Sunday, January 17, 2016

Bo's bLAWg - The California Resale Royalty Act

MJ Bogatin (“Bo”) of Bogatin, Corman & Gold, is an Arts and Entertainment Attorney in San Francisco.  He is also Co-President of California Lawyers for the Arts. www.calawyersforthearts.org  Bo is available to answer some of your questions surrounding the business of Art Licensing. - THANKS BO!

 

Since it is in the news and an issue dear to my heart, I wanted to comment this month on the U.S. Supreme Court’s decision this week to decline to hear the appeal of last year’s Ninth Circuit decision striking down part of the California Resale Royalty Act (RRA). (See CA Civil Code Section 986:  http://www.leginfo.ca.gov/cgi-bin/displaycode?section=civ&group=00001-01000&file=980-989 )

This unique California statute provides for artists to be paid a modest royalty (5%) on the re-sale of their artwork at an increased price over the re-seller’s purchase price. The statute was one of several that benefit artists that my organization, California Lawyers for the Arts (CLA), helped get passed in the late 1970’s.
   
California is unique in having passed this statute, although it is common in Europe. At its core, it is intended to compensate visual artists for the appreciation in value of their previously-sold works, which appreciation is the result of the artist’s wider acclaim, usually earned through hard work over the years. If the value of the artwork has not increased in value, no royalty is due; if it has, only 5% is to be paid over to the Artist by the Re-Seller. Until recently, the statute applied only on re-sales of fine art in California or by a California Seller.

The RRA came under legal attack in 2012 in response to a lawsuit filed against the major auction houses (Christie’s, Sotheby’s, and eBay) by Chuck Close, the Estates of Sam Francis and Robert Graham, other established artists based on the fact that they were not being paid their resale royalty on out-of-state sales of artworks owned by California Sellers. There was a concerted effort by the auction houses to have the RRA deemed unconstitutional as violating the Commerce Clause of the U.S. Constitution. This clause reserves to Congress the power to regulate interstate commerce. A Federal Judge agreed with the auction houses and an appeal was taken.

On appeal to the Ninth Circuit Court of Appeals, in a split ruling, it was decided on esoteric grounds that part of the RRA that applies to out-of-state sales violates ‘the negative grant of power to Congress under the Commerce Clause’ (The “Dormant Commerce Clause), to restrain the authority of individual states to impose regulation of commerce in other states. In short, even if one party is a Californian, imposing the royalty obligation on the auction house in a New York sale would violate the Dormant Commerce Clause. The ruling left intact the right of California to impose the resale royalty on California sales, but the damage was done. It was this Appeals Court ruling that the artists and CLA sought be reviewed by the US Supreme Court, that the Supremes declined to reconsider.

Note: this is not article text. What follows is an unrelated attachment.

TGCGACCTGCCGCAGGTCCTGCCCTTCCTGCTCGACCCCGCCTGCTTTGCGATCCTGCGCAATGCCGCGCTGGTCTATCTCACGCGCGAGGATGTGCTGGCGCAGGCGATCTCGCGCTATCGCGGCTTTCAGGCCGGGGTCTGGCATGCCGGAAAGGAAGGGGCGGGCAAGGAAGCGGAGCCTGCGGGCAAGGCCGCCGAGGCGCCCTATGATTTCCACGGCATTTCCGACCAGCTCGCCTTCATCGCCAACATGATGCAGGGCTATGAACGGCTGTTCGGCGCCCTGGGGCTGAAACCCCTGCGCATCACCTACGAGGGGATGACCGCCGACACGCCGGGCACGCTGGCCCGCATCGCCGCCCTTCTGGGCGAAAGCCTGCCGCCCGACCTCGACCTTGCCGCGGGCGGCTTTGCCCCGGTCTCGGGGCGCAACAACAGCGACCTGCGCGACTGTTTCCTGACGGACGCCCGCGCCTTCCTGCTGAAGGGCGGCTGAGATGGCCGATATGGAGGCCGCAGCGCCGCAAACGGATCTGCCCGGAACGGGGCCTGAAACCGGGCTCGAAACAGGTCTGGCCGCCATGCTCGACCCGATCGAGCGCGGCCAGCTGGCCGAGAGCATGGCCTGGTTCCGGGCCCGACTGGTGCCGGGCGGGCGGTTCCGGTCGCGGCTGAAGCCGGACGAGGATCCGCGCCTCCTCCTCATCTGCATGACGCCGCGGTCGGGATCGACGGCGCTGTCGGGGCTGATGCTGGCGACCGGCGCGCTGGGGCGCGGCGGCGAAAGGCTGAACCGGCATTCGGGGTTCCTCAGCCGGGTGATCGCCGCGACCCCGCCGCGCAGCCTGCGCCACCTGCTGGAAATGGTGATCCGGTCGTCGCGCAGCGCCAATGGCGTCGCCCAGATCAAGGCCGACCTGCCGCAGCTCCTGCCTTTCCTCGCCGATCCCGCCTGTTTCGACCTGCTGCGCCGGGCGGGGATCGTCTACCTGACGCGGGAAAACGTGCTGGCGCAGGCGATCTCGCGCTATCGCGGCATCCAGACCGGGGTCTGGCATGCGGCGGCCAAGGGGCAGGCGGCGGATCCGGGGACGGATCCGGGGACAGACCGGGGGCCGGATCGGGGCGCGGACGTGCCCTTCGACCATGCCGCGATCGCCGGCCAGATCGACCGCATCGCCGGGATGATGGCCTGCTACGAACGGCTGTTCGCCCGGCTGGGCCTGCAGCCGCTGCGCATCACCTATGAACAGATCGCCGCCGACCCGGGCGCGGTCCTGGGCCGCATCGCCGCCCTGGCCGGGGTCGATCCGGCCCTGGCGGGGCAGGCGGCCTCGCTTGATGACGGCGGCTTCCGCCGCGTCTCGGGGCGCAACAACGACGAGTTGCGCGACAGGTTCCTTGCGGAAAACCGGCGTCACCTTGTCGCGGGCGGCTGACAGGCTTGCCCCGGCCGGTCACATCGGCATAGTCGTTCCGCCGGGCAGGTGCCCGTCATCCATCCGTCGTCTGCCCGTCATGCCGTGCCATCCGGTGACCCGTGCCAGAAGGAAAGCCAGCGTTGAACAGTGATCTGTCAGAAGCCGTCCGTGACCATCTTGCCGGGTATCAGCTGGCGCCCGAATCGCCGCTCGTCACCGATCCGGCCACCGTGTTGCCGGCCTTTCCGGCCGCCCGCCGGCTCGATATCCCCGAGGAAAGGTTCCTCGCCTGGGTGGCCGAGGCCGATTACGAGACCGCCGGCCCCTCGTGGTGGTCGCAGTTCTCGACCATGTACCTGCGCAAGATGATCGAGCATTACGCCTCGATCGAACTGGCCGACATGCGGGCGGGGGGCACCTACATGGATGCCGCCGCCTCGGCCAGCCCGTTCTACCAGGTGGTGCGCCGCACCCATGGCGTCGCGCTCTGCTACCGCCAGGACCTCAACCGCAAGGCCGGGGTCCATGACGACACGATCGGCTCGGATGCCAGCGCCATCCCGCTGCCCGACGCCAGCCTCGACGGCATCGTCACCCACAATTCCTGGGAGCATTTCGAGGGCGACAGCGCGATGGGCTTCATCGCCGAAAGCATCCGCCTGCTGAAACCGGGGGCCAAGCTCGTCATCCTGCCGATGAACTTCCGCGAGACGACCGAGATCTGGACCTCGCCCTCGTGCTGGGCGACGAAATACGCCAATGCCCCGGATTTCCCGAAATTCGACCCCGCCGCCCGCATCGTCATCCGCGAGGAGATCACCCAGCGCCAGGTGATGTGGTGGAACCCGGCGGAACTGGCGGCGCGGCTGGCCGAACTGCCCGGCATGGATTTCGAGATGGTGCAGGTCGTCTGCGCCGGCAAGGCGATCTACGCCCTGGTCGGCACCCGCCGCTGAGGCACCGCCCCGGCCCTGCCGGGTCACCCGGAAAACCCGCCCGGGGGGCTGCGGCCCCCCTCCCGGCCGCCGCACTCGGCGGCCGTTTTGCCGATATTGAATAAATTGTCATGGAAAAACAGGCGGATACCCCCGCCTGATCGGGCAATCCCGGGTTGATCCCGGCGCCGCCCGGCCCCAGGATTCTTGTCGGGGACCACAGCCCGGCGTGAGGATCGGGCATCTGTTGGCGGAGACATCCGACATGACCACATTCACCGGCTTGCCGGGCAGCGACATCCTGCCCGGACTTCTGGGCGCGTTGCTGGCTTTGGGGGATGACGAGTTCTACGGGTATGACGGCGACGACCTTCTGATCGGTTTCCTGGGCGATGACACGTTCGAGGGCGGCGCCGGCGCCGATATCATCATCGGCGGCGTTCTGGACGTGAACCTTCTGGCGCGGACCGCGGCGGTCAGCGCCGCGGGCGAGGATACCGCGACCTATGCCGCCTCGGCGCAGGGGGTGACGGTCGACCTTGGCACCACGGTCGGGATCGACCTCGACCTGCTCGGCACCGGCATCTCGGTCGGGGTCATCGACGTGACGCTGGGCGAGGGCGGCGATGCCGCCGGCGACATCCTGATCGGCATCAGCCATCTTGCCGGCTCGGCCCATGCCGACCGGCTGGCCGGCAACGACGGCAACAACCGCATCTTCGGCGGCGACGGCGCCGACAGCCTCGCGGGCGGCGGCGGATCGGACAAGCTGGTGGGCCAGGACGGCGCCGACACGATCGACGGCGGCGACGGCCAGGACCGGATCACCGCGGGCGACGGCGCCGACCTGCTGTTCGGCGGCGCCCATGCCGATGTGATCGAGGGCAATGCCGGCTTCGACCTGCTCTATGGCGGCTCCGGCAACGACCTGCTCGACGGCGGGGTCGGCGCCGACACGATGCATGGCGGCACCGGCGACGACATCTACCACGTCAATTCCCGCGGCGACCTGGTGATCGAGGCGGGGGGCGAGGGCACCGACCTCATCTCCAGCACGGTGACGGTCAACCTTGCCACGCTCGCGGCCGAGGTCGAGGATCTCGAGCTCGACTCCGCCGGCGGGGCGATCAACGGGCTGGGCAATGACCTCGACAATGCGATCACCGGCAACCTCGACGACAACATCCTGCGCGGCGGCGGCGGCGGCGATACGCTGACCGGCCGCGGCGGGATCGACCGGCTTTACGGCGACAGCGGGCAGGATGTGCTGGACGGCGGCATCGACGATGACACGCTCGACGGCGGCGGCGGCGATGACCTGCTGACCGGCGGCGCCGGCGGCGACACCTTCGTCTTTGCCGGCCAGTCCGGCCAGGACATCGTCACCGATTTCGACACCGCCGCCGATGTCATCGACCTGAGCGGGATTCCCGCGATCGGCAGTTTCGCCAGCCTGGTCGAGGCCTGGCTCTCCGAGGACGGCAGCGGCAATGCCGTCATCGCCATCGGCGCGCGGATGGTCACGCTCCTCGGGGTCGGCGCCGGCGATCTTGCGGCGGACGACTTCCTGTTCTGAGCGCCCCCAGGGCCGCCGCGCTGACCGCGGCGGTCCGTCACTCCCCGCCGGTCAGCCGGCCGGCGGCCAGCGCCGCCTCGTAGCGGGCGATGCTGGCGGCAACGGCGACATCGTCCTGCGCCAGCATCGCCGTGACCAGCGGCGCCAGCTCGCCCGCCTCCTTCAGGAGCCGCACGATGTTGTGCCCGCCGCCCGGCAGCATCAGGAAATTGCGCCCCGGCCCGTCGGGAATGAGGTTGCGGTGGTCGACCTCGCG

While disappointing, this is not the end of the matter. There have been attempt to pass a Federal Resale royalty Act that would apply to all the states and provide such royalties to all artists.  Although the statute has been proposed three times to Congress, it has yet to get a hearing. Perhaps with the publicity around this decision will cause artists to become more vocal about their right to such royalties. After all, if composers can continue to earn royalties on the public performance of their works, why shouldn’t visual artists?!?

Or, artists can do what I recommend: Put a resale royalty provision in your art sales contracts. It need not be limited to 5%, either! My sales contracts require re-sellers to pay 15% on the profit of their re-sale, and to pass on this obligation to the purchaser of the work of art so the same obligation applies on future re-sales. You want to see the provision?  I’d be glad to share it with you. Just let me know!

Disclaimer: The information contained in this website is not intended as legal advice. Because the law is not static, and one situation may differ from the next, we cannot assume responsibility for any actions taken based on information contained herein. Also, be aware that the law may vary from state. Therefore, this website cannot replace the advice of an experienced attorney. Receipt of this information does not create an attorney-client relationship. MJ Bogatin, Bogatin, Corman & Gold, www.bcgattorneys.com

5 comments:

  1. Replies
    1. Hi Cherish! Bo does get my thinking! Thanks so much for stopping by the blog.

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  2. Not sure how I feel about this line of thought I'm presuming we're talking about a one-off, like a painting or a sculpture or one of a series of prints. How would this thinking affect other (and I'm somewhat loathe to use the term) "manufactured" items? Arguably, the increase if market value would be because my marketing efforts have created an increase in public demand resulting in a higher price for my originals, but would then the converse to be true? If the prices on resales of my work go down, would I be required to kick back to the original buyer some of the depreciation?

    Just asking.

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    Replies
    1. (a few typos in here. sorry 'bout that.)

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    2. Hi Fred,
      I forwarded your great comments to Bo. Thanks so much for stopping by the blog!

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